#>   id time x lag1 lead1 lag2_fill0 lag1_consecutive lag1_within.consecutive
#> 1  1    1 1   NA     2          0               NA                      NA
#> 2  1    2 2    1     3          0                1                       1
#> 3  1    3 3    2     4          1                2                       2
#> 4  1    4 4    3    NA          2                3                       3
#> 5  2    1 5   NA    NA          0               NA                      NA
#> 6  2    4 6   NA    NA          0               NA                       5
#> 7  2    6 7   NA    NA          6                6                       6
#> 8  2    9 8   NA    NA          0                7                       7

# Argument time.step = "consecutive" is
# mostly useful when the time variable is not a number:
# e.g. c("1991q1", "1991q2", "1991q3") etc

# with duplicates
base_dup = data.frame(id = rep(1:2, each = 4),
                      time = c(1, 1, 1, 2, 1, 2, 2, 3), x = 1:8)

# Error because of duplicate values for (id, time)
try(lag(x~id+time, 1, base_dup))
#> Error : in lag.formula(x ~ id + time, 1, base_dup): 
#> The panel identifiers contain duplicate values: this is not allowed since
#> lag/leads are not defined for them. For example (id, time) = (1, 1) appears
#> three times. Please provide data without duplicates -- or you can also use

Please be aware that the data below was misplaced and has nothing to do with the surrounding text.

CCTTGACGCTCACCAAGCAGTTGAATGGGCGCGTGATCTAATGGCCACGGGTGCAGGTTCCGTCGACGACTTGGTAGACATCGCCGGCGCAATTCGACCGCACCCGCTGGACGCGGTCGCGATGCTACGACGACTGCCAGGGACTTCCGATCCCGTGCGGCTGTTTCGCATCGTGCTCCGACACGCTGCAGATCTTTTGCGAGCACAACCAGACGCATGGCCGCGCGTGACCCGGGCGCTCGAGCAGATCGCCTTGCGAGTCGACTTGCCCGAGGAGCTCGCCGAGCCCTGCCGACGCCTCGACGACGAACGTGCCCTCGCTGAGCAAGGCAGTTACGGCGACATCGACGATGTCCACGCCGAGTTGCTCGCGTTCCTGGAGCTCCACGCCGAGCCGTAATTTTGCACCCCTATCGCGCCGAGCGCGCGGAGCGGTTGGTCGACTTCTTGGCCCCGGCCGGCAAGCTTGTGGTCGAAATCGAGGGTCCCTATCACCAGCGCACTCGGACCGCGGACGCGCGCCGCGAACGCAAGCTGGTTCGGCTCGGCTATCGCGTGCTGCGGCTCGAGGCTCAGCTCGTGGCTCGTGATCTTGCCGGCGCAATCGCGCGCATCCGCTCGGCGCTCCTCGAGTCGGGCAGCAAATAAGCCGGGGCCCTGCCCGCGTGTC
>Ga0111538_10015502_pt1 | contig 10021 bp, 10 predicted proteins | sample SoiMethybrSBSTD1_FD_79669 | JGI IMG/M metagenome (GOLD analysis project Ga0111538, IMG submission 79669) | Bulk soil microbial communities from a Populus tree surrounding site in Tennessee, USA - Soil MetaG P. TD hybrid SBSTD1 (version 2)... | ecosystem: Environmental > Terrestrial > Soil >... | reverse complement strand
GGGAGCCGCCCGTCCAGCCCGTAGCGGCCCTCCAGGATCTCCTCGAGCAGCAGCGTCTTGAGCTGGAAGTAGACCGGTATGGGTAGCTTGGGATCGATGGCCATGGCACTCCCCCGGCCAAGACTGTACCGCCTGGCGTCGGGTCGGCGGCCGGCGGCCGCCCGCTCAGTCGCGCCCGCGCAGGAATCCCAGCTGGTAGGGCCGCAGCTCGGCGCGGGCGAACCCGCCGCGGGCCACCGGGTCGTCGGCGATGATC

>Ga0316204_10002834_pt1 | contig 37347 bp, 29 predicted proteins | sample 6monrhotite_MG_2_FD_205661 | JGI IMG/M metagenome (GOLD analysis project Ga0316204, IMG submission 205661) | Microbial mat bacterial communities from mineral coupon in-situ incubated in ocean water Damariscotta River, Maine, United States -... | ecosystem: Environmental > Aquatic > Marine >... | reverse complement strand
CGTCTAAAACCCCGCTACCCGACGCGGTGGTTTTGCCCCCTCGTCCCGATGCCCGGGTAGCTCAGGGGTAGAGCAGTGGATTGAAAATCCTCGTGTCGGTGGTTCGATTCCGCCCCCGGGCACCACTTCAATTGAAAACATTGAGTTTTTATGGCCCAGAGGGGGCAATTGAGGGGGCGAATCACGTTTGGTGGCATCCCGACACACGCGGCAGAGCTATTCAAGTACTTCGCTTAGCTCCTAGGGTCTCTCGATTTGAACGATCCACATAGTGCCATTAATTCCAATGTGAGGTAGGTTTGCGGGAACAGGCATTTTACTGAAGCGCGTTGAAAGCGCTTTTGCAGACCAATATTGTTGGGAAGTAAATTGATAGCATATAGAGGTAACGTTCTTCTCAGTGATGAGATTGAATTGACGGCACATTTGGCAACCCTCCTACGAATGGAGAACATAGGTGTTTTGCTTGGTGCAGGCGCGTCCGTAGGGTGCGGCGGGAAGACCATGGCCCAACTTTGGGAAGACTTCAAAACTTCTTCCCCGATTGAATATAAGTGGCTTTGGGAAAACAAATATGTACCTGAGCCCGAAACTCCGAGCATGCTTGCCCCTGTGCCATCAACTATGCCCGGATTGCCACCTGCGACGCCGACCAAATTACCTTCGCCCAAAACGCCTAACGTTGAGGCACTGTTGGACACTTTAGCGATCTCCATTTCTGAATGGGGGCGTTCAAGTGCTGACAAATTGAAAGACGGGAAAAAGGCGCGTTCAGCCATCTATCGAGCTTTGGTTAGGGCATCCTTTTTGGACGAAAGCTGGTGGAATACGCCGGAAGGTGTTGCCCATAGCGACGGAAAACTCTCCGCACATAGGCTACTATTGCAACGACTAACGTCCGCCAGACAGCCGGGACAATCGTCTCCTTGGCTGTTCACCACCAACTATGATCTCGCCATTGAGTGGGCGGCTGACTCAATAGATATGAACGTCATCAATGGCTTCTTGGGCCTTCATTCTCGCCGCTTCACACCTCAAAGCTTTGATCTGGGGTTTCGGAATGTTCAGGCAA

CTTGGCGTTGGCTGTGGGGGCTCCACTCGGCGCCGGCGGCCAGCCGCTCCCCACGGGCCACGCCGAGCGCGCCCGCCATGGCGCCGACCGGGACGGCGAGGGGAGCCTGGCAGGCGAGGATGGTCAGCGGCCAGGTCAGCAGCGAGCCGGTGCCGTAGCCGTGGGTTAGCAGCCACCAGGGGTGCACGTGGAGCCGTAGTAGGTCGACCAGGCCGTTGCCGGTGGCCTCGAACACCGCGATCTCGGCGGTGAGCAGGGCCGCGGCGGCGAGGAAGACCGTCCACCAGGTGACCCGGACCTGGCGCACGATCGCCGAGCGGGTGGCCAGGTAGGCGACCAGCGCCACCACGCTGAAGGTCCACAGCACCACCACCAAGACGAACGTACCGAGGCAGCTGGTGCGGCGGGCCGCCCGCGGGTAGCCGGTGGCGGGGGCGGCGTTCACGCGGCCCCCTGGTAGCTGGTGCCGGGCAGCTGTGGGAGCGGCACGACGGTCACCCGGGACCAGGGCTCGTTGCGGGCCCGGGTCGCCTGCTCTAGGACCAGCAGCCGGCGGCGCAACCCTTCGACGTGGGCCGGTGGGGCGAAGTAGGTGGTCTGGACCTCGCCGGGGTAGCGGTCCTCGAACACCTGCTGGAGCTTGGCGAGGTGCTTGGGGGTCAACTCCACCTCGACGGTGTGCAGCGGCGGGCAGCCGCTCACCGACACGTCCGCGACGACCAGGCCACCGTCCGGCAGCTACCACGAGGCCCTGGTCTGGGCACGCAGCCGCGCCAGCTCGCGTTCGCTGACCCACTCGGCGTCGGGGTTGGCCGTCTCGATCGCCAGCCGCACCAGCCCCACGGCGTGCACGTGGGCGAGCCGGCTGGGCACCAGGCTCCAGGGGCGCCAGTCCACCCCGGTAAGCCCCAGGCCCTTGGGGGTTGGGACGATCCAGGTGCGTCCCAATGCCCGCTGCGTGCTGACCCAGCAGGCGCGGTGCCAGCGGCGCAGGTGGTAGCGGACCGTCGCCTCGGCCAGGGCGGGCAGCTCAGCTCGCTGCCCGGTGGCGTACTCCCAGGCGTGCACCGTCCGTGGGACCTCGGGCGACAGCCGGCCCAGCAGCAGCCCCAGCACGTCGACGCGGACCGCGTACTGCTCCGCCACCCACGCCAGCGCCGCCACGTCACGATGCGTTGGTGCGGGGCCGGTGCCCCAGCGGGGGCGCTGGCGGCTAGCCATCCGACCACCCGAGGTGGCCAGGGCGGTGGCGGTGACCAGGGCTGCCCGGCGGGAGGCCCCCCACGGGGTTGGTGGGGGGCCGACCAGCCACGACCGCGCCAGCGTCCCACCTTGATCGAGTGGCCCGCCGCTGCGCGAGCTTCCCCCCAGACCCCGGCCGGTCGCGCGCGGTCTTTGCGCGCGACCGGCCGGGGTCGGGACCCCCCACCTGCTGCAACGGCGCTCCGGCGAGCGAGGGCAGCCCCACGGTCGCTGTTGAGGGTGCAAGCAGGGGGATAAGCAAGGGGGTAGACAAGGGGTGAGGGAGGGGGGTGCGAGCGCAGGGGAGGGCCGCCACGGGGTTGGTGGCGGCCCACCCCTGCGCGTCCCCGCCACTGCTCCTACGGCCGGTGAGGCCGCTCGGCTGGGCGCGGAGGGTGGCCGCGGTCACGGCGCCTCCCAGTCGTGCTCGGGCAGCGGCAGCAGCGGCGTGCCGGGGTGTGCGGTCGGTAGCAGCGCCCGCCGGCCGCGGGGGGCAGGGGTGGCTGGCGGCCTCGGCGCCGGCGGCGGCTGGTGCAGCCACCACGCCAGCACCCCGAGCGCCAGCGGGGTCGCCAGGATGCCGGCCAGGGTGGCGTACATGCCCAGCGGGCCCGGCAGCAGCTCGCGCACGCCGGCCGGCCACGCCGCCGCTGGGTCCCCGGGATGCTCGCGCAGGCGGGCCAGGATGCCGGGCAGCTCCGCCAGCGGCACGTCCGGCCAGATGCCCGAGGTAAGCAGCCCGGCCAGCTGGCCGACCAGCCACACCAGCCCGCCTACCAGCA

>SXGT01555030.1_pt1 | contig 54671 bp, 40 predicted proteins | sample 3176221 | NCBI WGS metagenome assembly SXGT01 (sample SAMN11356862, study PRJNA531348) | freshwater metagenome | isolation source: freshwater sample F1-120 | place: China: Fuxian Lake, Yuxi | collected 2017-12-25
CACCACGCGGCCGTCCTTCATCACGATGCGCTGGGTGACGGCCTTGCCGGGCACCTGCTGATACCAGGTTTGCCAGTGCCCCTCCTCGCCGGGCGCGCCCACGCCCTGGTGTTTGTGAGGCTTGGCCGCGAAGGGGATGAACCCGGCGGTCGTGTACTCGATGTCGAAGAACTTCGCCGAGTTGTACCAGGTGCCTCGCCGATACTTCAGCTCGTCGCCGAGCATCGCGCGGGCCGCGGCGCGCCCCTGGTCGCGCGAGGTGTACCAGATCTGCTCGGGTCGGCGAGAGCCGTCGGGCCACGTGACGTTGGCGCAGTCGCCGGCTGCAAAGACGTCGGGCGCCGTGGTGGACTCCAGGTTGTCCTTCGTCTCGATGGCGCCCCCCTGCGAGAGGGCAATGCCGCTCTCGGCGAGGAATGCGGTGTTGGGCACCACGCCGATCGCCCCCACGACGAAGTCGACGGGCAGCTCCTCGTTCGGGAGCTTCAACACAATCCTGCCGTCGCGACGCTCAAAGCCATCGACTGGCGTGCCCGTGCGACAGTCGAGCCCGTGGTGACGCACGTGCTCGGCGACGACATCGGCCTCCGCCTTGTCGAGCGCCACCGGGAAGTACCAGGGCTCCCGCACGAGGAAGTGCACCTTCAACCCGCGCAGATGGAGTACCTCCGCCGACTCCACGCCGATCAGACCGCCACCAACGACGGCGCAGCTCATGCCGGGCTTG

#> duplicate.method = 'first' (see Details).


# Error is bypassed, lag corresponds to first occurence of (id, time)
lag(x~id+time, 1, base_dup, duplicate.method = "first")
#> [1] NA NA NA  1 NA  5  5  6


# Playing with time steps
base = data.frame(id = rep(1:2, each = 4),
                  time = c(1, 2, 3, 4, 1, 4, 6, 9), x = 1:8)

# time step: 0.5 (here equivalent to lag of 1)
lag(x~id+time, 2, base, time.step = 0.5)
#> [1] NA  1  2  3 NA NA NA NA

# Error: wrong time step
try(lag(x~id+time, 2, base, time.step = 7))
#> Error : in lag.formula(x ~ id + time, 2, base, time.step = 7): 
#> If 'time.step' is a number, then it must be an exact divisor of all the
#> difference between two consecutive time periods. This is currently not the
#> case: 7 is not a divisor of 1 (the difference btw the time periods 2 and 1).

# Adding NAs + unsorted IDs
base = data.frame(id = rep(1:2, each = 4),
                  time = c(4, NA, 3, 1, 2, NA, 1, 3), x = 1:8)

base$lag1 = lag(x~id+time, 1, base)
base$lag1_within = lag(x~id+time, 1, base, time.step = "w")
base_bis = base[order(base$id, base$time),]

print(base_bis)
#>   id time x lag1 lag1_within
#> 4  1    1 4   NA          NA
#> 3  1    3 3   NA           4
#> 1  1    4 1    3           3
#> 2  1   NA 2   NA          NA
#> 7  2    1 7   NA          NA
#> 5  2    2 5    7           7
#> 8  2    3 8    5           5
#> 6  2   NA 6   NA          NA

# You can create variables without specifying the data within data.table:
if(require("data.table")){
  base = data.table(id = rep(1:2, each = 3), year = 1990 + rep(1:3, 2), x = 1:6)
  base[, x.l1 := lag(x~id+year, 1)]
}
#>    id year x x.l1
#> 1:  1 1991 1   NA
#> 2:  1 1992 2    1
#> 3:  1 1993 3    2
#> 4:  2 1991 4   NA
#> 5:  2 1992 5    4
#> 6:  2 1993 6    5